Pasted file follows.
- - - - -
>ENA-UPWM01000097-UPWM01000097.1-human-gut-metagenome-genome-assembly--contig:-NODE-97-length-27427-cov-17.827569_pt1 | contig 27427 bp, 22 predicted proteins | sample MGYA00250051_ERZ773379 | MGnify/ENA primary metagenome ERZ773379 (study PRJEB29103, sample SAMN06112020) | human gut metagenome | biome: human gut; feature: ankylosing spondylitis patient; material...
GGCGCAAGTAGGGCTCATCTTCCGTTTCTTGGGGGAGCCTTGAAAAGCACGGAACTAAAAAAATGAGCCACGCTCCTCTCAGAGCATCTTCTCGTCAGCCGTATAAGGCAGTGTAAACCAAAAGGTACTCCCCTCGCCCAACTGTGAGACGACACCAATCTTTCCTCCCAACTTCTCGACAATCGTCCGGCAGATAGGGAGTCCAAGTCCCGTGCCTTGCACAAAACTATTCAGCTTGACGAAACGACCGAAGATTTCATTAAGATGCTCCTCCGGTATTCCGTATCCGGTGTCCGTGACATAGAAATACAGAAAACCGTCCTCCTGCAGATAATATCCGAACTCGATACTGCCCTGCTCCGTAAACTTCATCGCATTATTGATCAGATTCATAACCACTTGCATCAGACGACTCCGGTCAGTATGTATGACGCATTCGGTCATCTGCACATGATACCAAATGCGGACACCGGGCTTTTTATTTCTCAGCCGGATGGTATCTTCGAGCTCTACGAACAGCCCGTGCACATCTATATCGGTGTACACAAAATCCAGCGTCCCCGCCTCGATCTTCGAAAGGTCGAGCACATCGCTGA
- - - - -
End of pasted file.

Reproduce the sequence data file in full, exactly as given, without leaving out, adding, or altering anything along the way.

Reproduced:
>ENA-UPWM01000097-UPWM01000097.1-human-gut-metagenome-genome-assembly--contig:-NODE-97-length-27427-cov-17.827569_pt1 | contig 27427 bp, 22 predicted proteins | sample MGYA00250051_ERZ773379 | MGnify/ENA primary metagenome ERZ773379 (study PRJEB29103, sample SAMN06112020) | human gut metagenome | biome: human gut; feature: ankylosing spondylitis patient; material...
GGCGCAAGTAGGGCTCATCTTCCGTTTCTTGGGGGAGCCTTGAAAAGCACGGAACTAAAAAAATGAGCCACGCTCCTCTCAGAGCATCTTCTCGTCAGCCGTATAAGGCAGTGTAAACCAAAAGGTACTCCCCTCGCCCAACTGTGAGACGACACCAATCTTTCCTCCCAACTTCTCGACAATCGTCCGGCAGATAGGGAGTCCAAGTCCCGTGCCTTGCACAAAACTATTCAGCTTGACGAAACGACCGAAGATTTCATTAAGATGCTCCTCCGGTATTCCGTATCCGGTGTCCGTGACATAGAAATACAGAAAACCGTCCTCCTGCAGATAATATCCGAACTCGATACTGCCCTGCTCCGTAAACTTCATCGCATTATTGATCAGATTCATAACCACTTGCATCAGACGACTCCGGTCAGTATGTATGACGCATTCGGTCATCTGCACATGATACCAAATGCGGACACCGGGCTTTTTATTTCTCAGCCGGATGGTATCTTCGAGCTCTACGAACAGCCCGTGCACATCTATATCGGTGTACACAAAATCCAGCGTCCCCGCCTCGATCTTCGAAAGGTCGAGCACATCGCTGA